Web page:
Things picked up a bit for my final day as an inpatient but the next 4 days or so were worse than the lows I’d experienced earlier. I won’t dwell on them as they won’t make nice reading but ultimately they resulted in me being readmitted to hospital for a day and enduring what felt like an eternity of relentless illness. Very challenging times that I can only thank my wife & family for getting me through, and apologise for dragging them through it with me! I want to take this chance to emphasis how experiences like this have far wider impact than those who have the illness. Kim and me both have full time lives outside of work, so for Kim to keep on top of our dogs, ponies and 1yr old whilst working as a vet nurse and dog trainer without me pulling my weight AND looking after me is nothing short of a miracle. I couldn’t continue battling through this without her.

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Day 10 since starting chemo and went back in for my second to last treatment, which made me feel worse again for a day or two, but I’m now feeling the best I have since this process started. Which is to say like I have a horrendous hang over, but that’s much better than things have been!

I went into this knowingly ignorant, and I’d do the same again, but it has been harder than I could have imagined. I have read a fair bit since and it does seem some have it worse than others, so I’ll chalk it up to bad luck! I understand my type of chemo is fairly short and sharp, and affects everyone differently, but the admiration and sympathy I have for those who undergo months of any form of chemo is through the roof. True silent heroes that only those who experience it can be able to understand what they go through.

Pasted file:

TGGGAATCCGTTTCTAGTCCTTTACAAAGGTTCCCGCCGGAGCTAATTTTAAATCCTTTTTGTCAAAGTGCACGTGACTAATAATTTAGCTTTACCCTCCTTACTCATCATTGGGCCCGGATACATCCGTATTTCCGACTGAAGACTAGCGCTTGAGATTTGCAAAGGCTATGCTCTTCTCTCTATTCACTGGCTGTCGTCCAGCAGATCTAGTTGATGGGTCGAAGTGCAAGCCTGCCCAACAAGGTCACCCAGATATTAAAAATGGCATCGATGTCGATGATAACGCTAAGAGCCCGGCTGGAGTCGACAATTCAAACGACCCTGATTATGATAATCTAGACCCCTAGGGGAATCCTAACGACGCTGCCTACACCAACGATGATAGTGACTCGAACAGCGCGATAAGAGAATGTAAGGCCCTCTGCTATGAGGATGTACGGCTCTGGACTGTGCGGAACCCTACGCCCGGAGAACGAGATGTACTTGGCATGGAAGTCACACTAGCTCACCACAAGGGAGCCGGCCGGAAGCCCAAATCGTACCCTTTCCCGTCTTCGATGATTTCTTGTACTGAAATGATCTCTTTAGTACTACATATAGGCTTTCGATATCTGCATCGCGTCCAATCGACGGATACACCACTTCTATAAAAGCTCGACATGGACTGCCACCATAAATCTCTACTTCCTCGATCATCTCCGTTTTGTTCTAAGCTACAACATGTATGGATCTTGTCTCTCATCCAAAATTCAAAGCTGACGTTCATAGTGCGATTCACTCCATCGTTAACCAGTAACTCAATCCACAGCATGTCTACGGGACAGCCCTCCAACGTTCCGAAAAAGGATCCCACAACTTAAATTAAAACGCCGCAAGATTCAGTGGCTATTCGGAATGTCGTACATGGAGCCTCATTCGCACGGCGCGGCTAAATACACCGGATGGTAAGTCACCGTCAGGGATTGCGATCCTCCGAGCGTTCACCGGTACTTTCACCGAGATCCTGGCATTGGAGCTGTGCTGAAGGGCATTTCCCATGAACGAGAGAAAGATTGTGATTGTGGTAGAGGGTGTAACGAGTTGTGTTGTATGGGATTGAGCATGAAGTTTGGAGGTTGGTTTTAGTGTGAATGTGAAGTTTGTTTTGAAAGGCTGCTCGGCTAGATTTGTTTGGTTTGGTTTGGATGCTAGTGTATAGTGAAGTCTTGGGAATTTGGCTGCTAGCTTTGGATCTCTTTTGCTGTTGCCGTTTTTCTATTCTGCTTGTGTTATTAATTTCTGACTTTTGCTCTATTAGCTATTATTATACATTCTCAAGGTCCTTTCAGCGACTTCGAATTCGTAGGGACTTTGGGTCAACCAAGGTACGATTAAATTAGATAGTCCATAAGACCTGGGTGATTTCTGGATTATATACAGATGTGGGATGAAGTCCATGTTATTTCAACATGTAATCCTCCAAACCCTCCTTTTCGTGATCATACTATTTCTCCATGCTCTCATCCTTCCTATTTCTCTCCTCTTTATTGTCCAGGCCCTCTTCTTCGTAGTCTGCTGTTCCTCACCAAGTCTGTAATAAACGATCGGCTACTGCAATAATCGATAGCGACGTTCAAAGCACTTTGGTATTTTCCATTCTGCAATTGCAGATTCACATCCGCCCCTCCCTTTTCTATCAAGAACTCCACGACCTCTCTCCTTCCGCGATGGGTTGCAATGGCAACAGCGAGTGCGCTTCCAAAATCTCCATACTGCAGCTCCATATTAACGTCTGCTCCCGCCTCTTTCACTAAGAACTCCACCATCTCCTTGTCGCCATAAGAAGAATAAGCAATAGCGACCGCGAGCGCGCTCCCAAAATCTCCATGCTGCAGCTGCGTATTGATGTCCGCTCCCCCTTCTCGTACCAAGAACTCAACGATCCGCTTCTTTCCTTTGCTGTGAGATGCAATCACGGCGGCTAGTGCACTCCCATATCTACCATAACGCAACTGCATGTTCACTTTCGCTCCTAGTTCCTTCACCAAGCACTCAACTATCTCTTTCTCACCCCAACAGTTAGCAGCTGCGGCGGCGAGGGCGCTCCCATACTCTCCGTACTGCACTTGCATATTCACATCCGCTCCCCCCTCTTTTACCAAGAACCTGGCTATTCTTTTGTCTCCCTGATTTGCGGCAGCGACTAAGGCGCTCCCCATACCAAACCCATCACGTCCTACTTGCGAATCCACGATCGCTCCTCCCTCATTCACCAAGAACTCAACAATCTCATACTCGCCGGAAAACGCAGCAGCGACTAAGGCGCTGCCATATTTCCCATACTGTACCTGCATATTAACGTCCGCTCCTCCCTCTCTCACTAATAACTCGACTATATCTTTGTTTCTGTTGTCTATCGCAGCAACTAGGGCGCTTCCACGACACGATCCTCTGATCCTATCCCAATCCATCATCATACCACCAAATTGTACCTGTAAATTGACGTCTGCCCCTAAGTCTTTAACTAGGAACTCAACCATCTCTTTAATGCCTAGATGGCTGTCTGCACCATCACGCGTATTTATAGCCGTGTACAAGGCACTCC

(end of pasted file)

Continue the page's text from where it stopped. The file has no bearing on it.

I am very aware my experience is tip of an iceberg compared to many, and as a result feel a bit of a fraud once this is over and a distant memory. I am however perversely grateful for having this experience. Yes I’d never have chosen to have cancer, but now that I am going through one of life’s more extreme challenges, I feel I have been given an even better context of the world. Perhaps also less tolerance for bullshit (although I expect that’s more temporary) but ultimately a clearer view of what’s important in life and makes me even more dedicated to photograph it.

I sign off this entry at the end of Day 12, and (relatively speaking) I all of a sudden feel amazing. I have spent all but a couple of hours out of bed, been out the house for a few hours and even went for a short walk with the dogs and went photo crazy, with the sun and moon playing ball particularly well. A huge boost, and all of a sudden a massive beam of light at the end of the tunnel has appeared.

I have one more session of chemo to go next week. I will post again after that and hope to bring news of a more steady recovery, but already I am starting to look forward to 2017.

Thanks for reading. Please like and share if you feel inclined.

Posted by Lee Hawley


So pleased you are, it seems, on the right side of the treatment that will, ultimately, allow you to be stronger and more resilient to the bloody hatred that is cancer! I do truly believe that what does not kill you makes you stronger – go Lee xx

Thanks Tina. Nice to hear and I totally agree.

Hi Lee, Well it sounds like that was a hell of an experience and I’m glad you are almost at the end of your treatment.
You have an amazing positive outlook which is such a great asset at times such as these.
I hope the final chemo will be easier and that you will be blogging again very soon.
My best wishes to you,Kim and Milo xxx

Thanks Sue 🙂

John Jackson

Pleased to see you nearing the end of your treatment and you will soon be looking forward to a much brighter future. Great attitude and mental strength. See you again very soon!

Thanks John, been a bunker ride but can see light at the end of the tunnel now.
I’m clearly not missing much at Whadden rd at the moment!

More than half way now…..your blogs are so inspiring…x

Thanks Kim